Businesses may not be as eager to make the leap as Blue State out of worry about the costs of paid family leave. But there’s evidence that the benefits of providing leave can outweigh the costs. Three American states have paid family leave programs, which cover both parents: California, New Jersey, and Rhode Island. California’s was the first, and two economists did detailed surveys of 253 firms in the state. The vast majority of employers said the policy had minimal impact on their business operations. On the other hand, 91 percent said it had a positive or neutral effect on profitability and employee performance and 89 percent said the same of productivity.
A similar story has played out in New Jersey: of 18 surveyed businesses, the vast majority said it hadn’t had any impact on their finances. Twelve said it had a positive impact on their work.
Overall, paid family leave helps keep people in the workforce after they have children. When more workers are able to take leave, they’re more likely to choose to remain in the labor market, and paid parental leave is associated with higher employment in economies around the world. This is true on the individual firm level as well. In California, employee retention in lower-skilled jobs increased to 83 percent for those who took leave compared to 74 percent of those who didn’t take it. That saved employers $89 million a year.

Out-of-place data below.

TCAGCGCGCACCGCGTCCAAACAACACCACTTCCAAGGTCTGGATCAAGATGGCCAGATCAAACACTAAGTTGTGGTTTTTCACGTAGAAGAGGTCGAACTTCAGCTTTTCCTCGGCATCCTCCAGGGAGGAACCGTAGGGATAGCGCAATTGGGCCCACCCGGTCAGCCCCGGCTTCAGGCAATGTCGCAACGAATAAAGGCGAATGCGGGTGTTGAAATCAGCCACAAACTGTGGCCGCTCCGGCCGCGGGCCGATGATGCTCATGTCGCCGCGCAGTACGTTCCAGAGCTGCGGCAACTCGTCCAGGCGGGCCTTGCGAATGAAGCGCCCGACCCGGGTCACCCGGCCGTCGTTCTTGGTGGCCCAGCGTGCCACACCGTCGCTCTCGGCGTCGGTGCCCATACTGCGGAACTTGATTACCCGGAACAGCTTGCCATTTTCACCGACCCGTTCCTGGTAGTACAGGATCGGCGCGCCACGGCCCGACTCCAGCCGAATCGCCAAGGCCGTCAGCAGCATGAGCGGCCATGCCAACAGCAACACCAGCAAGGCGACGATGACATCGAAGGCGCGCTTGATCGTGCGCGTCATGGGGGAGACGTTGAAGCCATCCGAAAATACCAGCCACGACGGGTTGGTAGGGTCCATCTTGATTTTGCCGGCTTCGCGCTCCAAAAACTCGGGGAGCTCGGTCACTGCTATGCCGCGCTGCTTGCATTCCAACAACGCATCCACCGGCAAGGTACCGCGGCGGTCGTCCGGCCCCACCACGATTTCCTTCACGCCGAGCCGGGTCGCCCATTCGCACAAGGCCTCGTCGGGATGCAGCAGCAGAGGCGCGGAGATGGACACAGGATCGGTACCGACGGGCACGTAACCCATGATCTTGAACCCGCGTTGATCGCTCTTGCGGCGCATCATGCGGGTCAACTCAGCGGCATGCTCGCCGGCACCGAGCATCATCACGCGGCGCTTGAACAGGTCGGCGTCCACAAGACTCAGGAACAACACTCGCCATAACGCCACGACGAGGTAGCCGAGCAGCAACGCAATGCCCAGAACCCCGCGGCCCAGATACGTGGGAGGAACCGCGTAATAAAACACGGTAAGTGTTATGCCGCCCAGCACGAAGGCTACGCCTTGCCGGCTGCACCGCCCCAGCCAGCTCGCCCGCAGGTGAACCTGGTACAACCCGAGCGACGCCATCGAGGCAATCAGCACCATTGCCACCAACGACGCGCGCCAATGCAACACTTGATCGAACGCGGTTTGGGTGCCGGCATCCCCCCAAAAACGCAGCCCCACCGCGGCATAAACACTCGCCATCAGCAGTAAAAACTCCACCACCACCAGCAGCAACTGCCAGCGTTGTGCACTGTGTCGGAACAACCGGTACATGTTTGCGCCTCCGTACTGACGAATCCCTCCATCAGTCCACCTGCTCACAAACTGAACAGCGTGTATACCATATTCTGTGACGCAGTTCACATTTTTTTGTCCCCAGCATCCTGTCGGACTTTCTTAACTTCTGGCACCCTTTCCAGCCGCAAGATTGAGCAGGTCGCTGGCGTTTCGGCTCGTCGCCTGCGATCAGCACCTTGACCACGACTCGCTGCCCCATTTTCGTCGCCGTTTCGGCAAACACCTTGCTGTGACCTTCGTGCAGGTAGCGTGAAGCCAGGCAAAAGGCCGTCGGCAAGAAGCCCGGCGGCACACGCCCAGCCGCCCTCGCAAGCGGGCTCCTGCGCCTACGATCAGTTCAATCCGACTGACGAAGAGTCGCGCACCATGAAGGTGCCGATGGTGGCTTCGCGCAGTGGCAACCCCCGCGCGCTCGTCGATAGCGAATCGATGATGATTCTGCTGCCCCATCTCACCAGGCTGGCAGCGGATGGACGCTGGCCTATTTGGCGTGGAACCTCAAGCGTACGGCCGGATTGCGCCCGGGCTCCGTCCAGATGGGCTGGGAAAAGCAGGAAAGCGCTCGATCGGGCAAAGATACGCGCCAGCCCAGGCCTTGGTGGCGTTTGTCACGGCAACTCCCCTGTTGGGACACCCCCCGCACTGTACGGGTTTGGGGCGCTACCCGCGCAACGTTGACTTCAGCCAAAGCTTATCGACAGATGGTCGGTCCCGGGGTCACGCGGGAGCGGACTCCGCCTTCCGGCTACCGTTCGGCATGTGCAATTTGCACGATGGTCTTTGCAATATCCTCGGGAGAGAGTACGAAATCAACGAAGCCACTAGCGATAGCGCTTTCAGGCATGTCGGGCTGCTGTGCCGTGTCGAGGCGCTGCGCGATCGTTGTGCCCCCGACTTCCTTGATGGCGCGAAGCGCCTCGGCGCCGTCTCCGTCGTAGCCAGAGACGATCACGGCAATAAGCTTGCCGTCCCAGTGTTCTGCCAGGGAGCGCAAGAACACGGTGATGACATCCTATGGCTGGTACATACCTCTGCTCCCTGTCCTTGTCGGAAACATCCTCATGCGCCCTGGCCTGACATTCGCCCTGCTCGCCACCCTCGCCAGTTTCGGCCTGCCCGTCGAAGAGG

It also helps to draw men in to a job. In a survey of 1,000 employed fathers, 90 percent said if they were thinking of having another child and considering a new job, it would be important for a new employer to provide paid leave, with 60 percent who said it’s extremely or very important. Nearly half of fathers feel they don’t get to spend enough time with their children.
Paid paternity leave doesn’t just help fathers, though. It has important benefits for their families and spouses.
A longer leave definitely made a difference for Ipcar’s experience. His first child was born before the more generous leave was put in place, so he took two paid weeks of parental leave plus another three of paid vacation and holiday time. “I remember thinking at the time that getting two weeks paid was pretty amazing, and it was amazing,” he recalled.
But the ability to stay home longer with his daughter changed the experience. “What happens after five weeks at that age, they just start to smile at nine weeks, they’re just starting to become super cute at about the time you have to go back to work,” he said. “It was nice this time to see the earlier stages. I saw them with our first born, but I wasn’t really there all the time.”
Being there for the early months has ripple effects for fathers later into their children’s lives. A dad who takes two or more weeks off after the birth of his child ends up more involved in his child’s direct care nine months later — changing diapers, feeding, bathing — than a father who doesn’t take leave. Men who can take paternity leave also end up being more competent and committed fathers later in their children’s lives.